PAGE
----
The Rotunda at The Pennsylvanian on downtown Pittsburgh’s Liberty Avenue is so magnificent. It’s difficult to imagine that such a beautiful landmark was nearly demolished.
Pittsburgh was the original “Gateway to the West” long before St. Louis claimed the title. Our rivers made us the embarkation point for those heading to the unsettled land west of the area. With the advent of the railroad, a new gateway came to the city, this time a railroad gateway, in the Pennsylvania Railroad Station and its stunning Rotunda.
The first railroad station in the city was the Union Station, and it was located on the same spot as The Pennsylvanian. In 1877, the Union Station was burned during the Great Railroad Riots in the city, when striking railroad employees burned 39 buildings in Pittsburgh including the station, doing unfathomable damage.
As railroads were the primary mode of long-distance land travel back then, Pittsburgh needed a new station, and a utilitarian structure was constructed in 1882. But after the Pennsylvania Railroad built a spectacular station in Philadelphia as their headquarters, a move was made for a new station in Pittsburgh too. As rail travel grew and the mood for expansion in country grew with it, the developers of the proposed station wanted a new terminal befitting a city and country on the rise.
D. H. Burnham, who was noted for being the architect of the Chicago World’s Fair in 1893 and for designing Pittsburgh’s Union Trust and Frick Buildings, was commissioned to design the new station. When the final plans were submitted, the new station comprised a 10-story office building and a rotunda where passengers could be dropped off and picked up.
The gorgeous new station opened in 1903. The office building featured a Grand Hall with arches, gleaming marble, and a vaulted ceiling with skylight. The Rotunda, constructed from brown terra cotta, had three wide, low, sweeping arches and corner turrets. The Rotunda was capped by a low dome and corner pendentives, each bearing the names of the four large cities served by the Pennsylvania Railroad—Pittsburgh, New York, Philadelphia, and Washington. The arches were lit at night with electric light bulbs, using this invention for drama.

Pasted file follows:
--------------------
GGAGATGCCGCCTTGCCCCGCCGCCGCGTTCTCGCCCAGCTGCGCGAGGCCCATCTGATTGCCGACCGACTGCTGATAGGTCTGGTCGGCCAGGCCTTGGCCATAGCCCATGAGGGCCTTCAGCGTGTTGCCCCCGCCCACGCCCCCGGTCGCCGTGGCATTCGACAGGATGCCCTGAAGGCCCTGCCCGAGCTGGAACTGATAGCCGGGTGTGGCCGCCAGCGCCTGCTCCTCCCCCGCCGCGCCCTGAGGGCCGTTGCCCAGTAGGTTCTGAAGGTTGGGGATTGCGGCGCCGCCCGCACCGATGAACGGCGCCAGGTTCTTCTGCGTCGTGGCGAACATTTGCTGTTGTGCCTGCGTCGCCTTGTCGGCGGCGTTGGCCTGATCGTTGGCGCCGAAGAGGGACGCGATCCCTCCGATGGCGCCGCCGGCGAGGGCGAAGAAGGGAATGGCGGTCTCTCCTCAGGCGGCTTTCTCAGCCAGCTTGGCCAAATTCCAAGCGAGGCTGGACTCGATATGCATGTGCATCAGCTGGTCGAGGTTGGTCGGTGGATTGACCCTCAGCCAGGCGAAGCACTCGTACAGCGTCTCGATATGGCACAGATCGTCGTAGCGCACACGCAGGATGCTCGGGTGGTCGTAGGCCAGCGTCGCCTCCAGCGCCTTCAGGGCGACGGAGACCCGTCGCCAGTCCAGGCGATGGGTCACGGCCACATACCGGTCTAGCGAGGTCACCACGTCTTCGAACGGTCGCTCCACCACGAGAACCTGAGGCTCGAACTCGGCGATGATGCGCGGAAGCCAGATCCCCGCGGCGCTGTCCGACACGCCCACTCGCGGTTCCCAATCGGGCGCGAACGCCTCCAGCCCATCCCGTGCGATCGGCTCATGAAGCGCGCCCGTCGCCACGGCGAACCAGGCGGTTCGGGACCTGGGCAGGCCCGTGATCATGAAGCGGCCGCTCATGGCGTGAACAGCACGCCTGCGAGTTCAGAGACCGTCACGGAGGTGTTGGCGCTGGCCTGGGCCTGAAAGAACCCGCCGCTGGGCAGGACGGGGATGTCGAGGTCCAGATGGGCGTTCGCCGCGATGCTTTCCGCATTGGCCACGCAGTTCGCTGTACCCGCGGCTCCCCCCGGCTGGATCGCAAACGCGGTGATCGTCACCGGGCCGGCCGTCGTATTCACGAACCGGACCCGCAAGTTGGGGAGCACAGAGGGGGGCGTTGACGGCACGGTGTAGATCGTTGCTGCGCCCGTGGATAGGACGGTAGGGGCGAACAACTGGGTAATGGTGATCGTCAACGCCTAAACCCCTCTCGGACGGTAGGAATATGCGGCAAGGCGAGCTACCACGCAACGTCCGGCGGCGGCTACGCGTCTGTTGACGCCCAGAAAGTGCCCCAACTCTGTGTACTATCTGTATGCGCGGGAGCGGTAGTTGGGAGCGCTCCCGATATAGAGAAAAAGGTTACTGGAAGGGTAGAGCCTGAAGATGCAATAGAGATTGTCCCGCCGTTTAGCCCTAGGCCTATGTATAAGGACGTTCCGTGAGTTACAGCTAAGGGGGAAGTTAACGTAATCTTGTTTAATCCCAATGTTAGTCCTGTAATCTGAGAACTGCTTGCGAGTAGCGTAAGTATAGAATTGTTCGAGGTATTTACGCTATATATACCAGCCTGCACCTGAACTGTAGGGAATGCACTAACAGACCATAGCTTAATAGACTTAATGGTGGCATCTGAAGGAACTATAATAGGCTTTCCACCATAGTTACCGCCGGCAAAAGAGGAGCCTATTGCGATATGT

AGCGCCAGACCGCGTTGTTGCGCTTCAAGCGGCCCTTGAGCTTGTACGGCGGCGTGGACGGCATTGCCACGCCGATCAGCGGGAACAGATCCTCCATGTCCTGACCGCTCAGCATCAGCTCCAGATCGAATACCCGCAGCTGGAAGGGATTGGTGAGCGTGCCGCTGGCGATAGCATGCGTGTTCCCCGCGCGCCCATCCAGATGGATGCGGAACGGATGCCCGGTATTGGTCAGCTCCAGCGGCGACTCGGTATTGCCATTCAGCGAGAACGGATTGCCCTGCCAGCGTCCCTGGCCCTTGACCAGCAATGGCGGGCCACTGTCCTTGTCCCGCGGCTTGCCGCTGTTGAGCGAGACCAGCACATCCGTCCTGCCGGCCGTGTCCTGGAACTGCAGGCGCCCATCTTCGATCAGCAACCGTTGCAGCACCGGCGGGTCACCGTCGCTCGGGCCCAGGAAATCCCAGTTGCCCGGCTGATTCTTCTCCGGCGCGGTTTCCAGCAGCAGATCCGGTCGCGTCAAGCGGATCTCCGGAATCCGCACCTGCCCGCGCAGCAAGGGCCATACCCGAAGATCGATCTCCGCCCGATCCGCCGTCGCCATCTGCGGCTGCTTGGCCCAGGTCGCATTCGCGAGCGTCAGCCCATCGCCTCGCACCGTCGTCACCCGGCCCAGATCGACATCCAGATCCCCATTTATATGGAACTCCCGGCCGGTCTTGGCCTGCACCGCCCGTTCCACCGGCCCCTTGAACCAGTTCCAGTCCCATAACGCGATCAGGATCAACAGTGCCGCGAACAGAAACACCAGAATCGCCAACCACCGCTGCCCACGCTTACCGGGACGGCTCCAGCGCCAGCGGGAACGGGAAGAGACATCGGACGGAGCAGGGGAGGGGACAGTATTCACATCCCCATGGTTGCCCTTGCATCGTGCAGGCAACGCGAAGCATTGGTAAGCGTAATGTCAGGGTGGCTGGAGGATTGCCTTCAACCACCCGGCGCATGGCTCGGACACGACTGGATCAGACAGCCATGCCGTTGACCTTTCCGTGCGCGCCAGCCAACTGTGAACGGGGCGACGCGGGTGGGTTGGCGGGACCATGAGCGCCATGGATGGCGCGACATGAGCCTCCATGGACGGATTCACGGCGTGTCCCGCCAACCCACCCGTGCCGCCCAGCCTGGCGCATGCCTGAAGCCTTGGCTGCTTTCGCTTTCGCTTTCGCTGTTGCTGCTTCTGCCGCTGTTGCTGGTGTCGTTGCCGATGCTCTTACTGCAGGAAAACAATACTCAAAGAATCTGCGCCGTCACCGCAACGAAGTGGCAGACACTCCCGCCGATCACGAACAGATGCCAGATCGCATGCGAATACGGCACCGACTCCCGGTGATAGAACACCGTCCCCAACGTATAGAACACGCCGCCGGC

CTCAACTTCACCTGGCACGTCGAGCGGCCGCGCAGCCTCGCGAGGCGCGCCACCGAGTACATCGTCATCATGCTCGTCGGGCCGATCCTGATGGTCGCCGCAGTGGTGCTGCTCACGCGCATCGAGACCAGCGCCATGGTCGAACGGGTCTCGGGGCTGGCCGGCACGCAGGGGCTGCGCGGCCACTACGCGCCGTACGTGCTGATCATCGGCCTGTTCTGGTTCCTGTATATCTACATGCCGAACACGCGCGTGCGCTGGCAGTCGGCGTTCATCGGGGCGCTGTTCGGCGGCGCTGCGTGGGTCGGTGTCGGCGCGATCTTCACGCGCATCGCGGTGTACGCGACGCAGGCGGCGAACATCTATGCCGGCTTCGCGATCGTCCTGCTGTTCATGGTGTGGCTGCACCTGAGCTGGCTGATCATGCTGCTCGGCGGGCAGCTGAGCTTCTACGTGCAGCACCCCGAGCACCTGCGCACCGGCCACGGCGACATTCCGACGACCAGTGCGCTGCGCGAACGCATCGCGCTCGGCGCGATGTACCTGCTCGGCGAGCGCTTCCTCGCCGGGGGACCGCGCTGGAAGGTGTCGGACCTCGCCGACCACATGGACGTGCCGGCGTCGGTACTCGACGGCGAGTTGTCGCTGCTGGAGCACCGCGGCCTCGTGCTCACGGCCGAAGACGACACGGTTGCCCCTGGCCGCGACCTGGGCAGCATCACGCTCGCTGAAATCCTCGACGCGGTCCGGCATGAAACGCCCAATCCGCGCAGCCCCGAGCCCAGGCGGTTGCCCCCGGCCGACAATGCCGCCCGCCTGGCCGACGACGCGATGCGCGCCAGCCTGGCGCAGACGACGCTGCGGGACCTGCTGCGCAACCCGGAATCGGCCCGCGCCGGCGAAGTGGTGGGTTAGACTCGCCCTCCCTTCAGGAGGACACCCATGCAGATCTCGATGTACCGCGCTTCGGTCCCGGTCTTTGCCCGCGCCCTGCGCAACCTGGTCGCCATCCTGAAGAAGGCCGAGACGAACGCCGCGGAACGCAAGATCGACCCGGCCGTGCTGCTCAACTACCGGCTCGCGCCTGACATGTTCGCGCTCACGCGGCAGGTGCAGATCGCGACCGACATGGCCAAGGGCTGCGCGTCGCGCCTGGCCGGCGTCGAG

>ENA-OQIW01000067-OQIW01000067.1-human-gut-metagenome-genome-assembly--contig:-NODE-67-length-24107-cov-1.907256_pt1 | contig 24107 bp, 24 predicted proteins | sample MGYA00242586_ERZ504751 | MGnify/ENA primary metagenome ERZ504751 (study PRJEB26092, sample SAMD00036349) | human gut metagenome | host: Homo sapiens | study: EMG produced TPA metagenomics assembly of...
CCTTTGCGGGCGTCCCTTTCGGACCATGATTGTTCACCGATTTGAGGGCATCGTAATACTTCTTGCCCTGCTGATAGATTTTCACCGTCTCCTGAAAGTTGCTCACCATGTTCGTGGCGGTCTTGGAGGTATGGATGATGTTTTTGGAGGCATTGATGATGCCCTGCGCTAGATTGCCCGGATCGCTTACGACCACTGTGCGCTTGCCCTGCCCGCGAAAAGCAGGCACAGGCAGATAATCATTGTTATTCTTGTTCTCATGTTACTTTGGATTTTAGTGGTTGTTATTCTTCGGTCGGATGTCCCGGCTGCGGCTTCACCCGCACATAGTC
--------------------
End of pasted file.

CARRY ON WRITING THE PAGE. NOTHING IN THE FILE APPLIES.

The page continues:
In 1954, the station was refurbished, and in 1966, the city almost lost the building and Rotunda when an urban renewal project called Penn Park was put forward, but that was tabled. As railroads fell out of favor as a primary form of travel, other proposals for the structure were bandied about including razing it and building the David Lawrence Convention Center there.
In 1986, the building was restored and converted into an apartment complex called The Pennsylvanian. The concourse is no longer open to the public and serves as a lobby and an event venue. The Pennsylvania has transformed from a train station to a historic residential building and stunning site to hold a special event, though on its lower level in an adjacent building the Amtrak Railroad Station there still reminds us of the complex’s first purpose.
The Rotunda has three things that make it one of the city’s most treasured landmarks—beauty, history, and utility. In recognition of that, in 1973, The Rotunda was listed on the U.S. National Register of Historic Places, and in 1976, the Pennsylvania Railroad Station was listed as well.
Written by Janice Lane Palko